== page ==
Mueller is also seeking testimony from Trump himself, who has so far fended off any requests while claiming the investigation is a partisan "witch hunt."
One alternative for Mueller? An unprecedented subpoena of a sitting president.
There will be big Putin-related coverage whenever that standoff is resolved.
Ever since the night of Nov. 8, 2016 – Election Day – Democrats have wanted to know more about Russian election activity (and whether Trump or his aides were somehow involved).
They're not going to pass up the chances offered by the mystery surrounding the Trump-Putin summit. Some want to make Trump and Putin issues in the upcoming November elections to decide control of the House and Senate; a Democratic takeover of either body means even more Russia hearings.
"President Trump has put our country in a foreign policy crisis," said Sen. Charles Schumer, D-N.Y., the Democratic minority leader.
Trump has always had his critics within the Republican Party, such as Arizona's twinned senators John McCain and Jeff Flake.
This time, even normally supportive Republicans are seeking answers about Trump, Putin and Russia, and their concerns are likely to drive the story further.
Sen. Joni Ernst, R-Iowa, a member of the Senate Armed Services Committee, even raised the prospect of having the intelligence committee talk to Trump's interpreter at the Putin meeting. Ernst said the president should never be in such a meeting without a witness.
"We don’t know what follow-up actions, if any, are out there," Ernst said on MSNBC's "Morning Joe." "We don’t know what the president’s demands are. We don’t know what Putin’s demands are.”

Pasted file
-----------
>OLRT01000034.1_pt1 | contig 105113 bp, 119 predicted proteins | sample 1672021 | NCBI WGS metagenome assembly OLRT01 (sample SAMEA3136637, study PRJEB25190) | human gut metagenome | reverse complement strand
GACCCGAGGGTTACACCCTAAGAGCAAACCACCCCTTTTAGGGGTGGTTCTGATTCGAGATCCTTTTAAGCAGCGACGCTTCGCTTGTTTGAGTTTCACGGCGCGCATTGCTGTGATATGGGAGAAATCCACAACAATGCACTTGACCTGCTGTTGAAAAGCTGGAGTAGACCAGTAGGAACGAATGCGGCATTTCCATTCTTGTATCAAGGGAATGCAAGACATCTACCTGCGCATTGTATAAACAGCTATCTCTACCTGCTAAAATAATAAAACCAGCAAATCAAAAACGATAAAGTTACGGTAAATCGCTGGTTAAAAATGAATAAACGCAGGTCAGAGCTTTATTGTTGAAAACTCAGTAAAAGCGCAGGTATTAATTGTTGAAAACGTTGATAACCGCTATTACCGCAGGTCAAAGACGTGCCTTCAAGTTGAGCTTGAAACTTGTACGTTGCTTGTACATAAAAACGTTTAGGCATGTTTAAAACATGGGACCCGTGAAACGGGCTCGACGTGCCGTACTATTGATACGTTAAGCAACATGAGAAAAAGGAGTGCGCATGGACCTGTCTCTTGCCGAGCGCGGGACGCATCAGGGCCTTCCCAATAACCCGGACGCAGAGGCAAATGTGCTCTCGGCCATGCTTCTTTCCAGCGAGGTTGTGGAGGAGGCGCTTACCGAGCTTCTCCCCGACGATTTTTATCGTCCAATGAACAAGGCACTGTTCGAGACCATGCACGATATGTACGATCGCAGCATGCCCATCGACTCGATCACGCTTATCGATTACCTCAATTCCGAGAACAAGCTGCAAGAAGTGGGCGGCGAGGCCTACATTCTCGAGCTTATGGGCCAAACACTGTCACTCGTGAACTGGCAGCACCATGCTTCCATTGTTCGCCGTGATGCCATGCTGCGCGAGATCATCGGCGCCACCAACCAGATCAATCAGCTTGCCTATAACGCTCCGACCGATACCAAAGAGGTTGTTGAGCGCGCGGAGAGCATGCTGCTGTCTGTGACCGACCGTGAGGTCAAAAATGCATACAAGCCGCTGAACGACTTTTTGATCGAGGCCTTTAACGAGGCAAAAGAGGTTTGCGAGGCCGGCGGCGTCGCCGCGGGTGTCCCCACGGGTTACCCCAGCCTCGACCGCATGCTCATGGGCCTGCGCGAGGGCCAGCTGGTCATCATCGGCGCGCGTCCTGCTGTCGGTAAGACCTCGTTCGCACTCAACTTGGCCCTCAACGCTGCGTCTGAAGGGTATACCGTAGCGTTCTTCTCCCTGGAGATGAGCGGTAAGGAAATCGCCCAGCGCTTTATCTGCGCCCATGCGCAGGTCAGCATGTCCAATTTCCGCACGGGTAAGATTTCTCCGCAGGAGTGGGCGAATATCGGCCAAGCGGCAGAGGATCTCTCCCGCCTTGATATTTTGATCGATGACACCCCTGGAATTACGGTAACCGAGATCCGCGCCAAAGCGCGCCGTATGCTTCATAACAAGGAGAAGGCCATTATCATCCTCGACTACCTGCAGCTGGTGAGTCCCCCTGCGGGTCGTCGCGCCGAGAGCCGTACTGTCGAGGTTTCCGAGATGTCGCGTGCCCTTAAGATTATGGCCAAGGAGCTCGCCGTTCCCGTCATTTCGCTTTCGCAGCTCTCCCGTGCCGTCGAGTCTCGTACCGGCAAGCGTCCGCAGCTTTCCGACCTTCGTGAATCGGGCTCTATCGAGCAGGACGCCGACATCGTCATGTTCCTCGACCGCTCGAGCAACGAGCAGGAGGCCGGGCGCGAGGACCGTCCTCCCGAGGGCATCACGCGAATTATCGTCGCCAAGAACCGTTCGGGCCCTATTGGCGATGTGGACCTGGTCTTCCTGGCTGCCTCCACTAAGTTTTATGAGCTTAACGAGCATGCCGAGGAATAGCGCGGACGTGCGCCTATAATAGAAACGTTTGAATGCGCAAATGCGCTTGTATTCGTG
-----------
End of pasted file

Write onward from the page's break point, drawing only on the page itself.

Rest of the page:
Even before the Trump-Putin meeting, Republicans expressed concern over Trump's criticisms of NATO and the European Union. They seemed to underscore Putin's goal of dividing Western alliances he sees as rivals.
Congressional Republicans are working on bills that would put more sanctions on Russia if it tries to interfere with the November congressional elections.
Sen. Marco Rubio, R-Fla., co-sponsor of a new sanctions bill, said that "we must make sure Putin understands that we will not overlook his hostilities, and he will face punishing consequences if he tries to interfere in our elections again."
Throughout all the criticism, all the skepticism, all the news coverage, Trump declared the Putin meeting a success.
He also bashed "fake news" for its coverage.
There's no reason to think he will stop promoting what he calls improved ties with Russia, even amid suspicion about his relationship with Putin.
There's also that second summit, possibly at the White House itself.
White House spokeswoman Sarah Sanders tweeted Thursday that Trump asked National Security Adviser John Bolton "to invite President Putin to Washington in the fall, and those discussions are already underway."
She did not say whether that meeting will take place before or after the November elections.
"The Summit with Russia was a great success, except with the real enemy of the people, the Fake News Media," Trump tweeted as he announced a second Putin meeting with an agenda that includes stopping terrorism, reducing nuclear weapons and preventing "cyber attacks."
Said the president: "There are many answers, some easy and some hard, to these problems...but they can ALL be solved!"